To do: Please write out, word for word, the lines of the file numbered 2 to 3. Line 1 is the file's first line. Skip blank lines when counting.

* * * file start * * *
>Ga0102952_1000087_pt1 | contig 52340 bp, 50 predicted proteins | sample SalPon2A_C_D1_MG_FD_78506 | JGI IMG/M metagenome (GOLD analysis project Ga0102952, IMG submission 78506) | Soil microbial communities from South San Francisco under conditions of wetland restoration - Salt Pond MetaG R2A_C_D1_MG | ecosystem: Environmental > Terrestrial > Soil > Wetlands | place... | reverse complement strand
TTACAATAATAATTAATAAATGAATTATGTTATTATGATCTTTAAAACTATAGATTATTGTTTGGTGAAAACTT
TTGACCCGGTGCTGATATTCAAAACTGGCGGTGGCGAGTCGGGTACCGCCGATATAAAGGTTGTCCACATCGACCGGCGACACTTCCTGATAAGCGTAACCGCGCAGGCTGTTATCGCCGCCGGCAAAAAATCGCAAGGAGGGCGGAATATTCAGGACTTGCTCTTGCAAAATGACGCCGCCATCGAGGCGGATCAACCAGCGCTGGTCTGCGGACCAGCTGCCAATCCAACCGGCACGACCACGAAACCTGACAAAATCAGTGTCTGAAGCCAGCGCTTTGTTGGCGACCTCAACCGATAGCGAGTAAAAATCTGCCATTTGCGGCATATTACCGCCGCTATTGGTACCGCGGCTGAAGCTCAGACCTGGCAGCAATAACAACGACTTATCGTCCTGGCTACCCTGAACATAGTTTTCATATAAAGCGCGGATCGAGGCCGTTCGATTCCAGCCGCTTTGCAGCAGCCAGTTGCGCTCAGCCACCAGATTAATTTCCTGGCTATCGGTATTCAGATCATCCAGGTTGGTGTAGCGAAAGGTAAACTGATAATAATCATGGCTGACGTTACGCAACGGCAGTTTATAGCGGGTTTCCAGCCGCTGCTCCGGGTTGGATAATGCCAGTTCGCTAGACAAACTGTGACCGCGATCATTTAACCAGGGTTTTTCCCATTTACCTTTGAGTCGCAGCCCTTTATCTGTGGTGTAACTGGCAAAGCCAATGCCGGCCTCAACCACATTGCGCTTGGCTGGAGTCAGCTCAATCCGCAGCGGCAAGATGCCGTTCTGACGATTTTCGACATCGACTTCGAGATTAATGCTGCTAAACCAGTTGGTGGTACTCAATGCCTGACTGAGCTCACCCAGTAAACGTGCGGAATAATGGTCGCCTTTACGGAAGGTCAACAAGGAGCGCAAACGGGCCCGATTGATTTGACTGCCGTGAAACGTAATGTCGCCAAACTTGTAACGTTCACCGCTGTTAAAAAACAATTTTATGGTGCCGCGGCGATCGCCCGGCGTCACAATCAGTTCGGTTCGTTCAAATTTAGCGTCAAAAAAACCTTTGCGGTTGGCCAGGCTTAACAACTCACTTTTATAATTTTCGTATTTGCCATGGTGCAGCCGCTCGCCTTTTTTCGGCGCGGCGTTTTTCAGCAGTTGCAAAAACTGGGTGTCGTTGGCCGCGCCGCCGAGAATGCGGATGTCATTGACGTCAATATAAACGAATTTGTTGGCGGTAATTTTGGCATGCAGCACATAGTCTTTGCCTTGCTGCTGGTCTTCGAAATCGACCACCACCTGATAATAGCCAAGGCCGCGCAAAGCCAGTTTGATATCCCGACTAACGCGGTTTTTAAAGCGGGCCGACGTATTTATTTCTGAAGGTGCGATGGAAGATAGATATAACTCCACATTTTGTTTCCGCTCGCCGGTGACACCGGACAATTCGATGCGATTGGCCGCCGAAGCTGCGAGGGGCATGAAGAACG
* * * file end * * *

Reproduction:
TTACAATAATAATTAATAAATGAATTATGTTATTATGATCTTTAAAACTATAGATTATTGTTTGGTGAAAACTT
TTGACCCGGTGCTGATATTCAAAACTGGCGGTGGCGAGTCGGGTACCGCCGATATAAAGGTTGTCCACATCGACCGGCGACACTTCCTGATAAGCGTAACCGCGCAGGCTGTTATCGCCGCCGGCAAAAAATCGCAAGGAGGGCGGAATATTCAGGACTTGCTCTTGCAAAATGACGCCGCCATCGAGGCGGATCAACCAGCGCTGGTCTGCGGACCAGCTGCCAATCCAACCGGCACGACCACGAAACCTGACAAAATCAGTGTCTGAAGCCAGCGCTTTGTTGGCGACCTCAACCGATAGCGAGTAAAAATCTGCCATTTGCGGCATATTACCGCCGCTATTGGTACCGCGGCTGAAGCTCAGACCTGGCAGCAATAACAACGACTTATCGTCCTGGCTACCCTGAACATAGTTTTCATATAAAGCGCGGATCGAGGCCGTTCGATTCCAGCCGCTTTGCAGCAGCCAGTTGCGCTCAGCCACCAGATTAATTTCCTGGCTATCGGTATTCAGATCATCCAGGTTGGTGTAGCGAAAGGTAAACTGATAATAATCATGGCTGACGTTACGCAACGGCAGTTTATAGCGGGTTTCCAGCCGCTGCTCCGGGTTGGATAATGCCAGTTCGCTAGACAAACTGTGACCGCGATCATTTAACCAGGGTTTTTCCCATTTACCTTTGAGTCGCAGCCCTTTATCTGTGGTGTAACTGGCAAAGCCAATGCCGGCCTCAACCACATTGCGCTTGGCTGGAGTCAGCTCAATCCGCAGCGGCAAGATGCCGTTCTGACGATTTTCGACATCGACTTCGAGATTAATGCTGCTAAACCAGTTGGTGGTACTCAATGCCTGACTGAGCTCACCCAGTAAACGTGCGGAATAATGGTCGCCTTTACGGAAGGTCAACAAGGAGCGCAAACGGGCCCGATTGATTTGACTGCCGTGAAACGTAATGTCGCCAAACTTGTAACGTTCACCGCTGTTAAAAAACAATTTTATGGTGCCGCGGCGATCGCCCGGCGTCACAATCAGTTCGGTTCGTTCAAATTTAGCGTCAAAAAAACCTTTGCGGTTGGCCAGGCTTAACAACTCACTTTTATAATTTTCGTATTTGCCATGGTGCAGCCGCTCGCCTTTTTTCGGCGCGGCGTTTTTCAGCAGTTGCAAAAACTGGGTGTCGTTGGCCGCGCCGCCGAGAATGCGGATGTCATTGACGTCAATATAAACGAATTTGTTGGCGGTAATTTTGGCATGCAGCACATAGTCTTTGCCTTGCTGCTGGTCTTCGAAATCGACCACCACCTGATAATAGCCAAGGCCGCGCAAAGCCAGTTTGATATCCCGACTAACGCGGTTTTTAAAGCGGGCCGACGTATTTATTTCTGAAGGTGCGATGGAAGATAGATATAACTCCACATTTTGTTTCCGCTCGCCGGTGACACCGGACAATTCGATGCGATTGGCCGCCGAAGCTGCGAGGGGCATGAAGAACG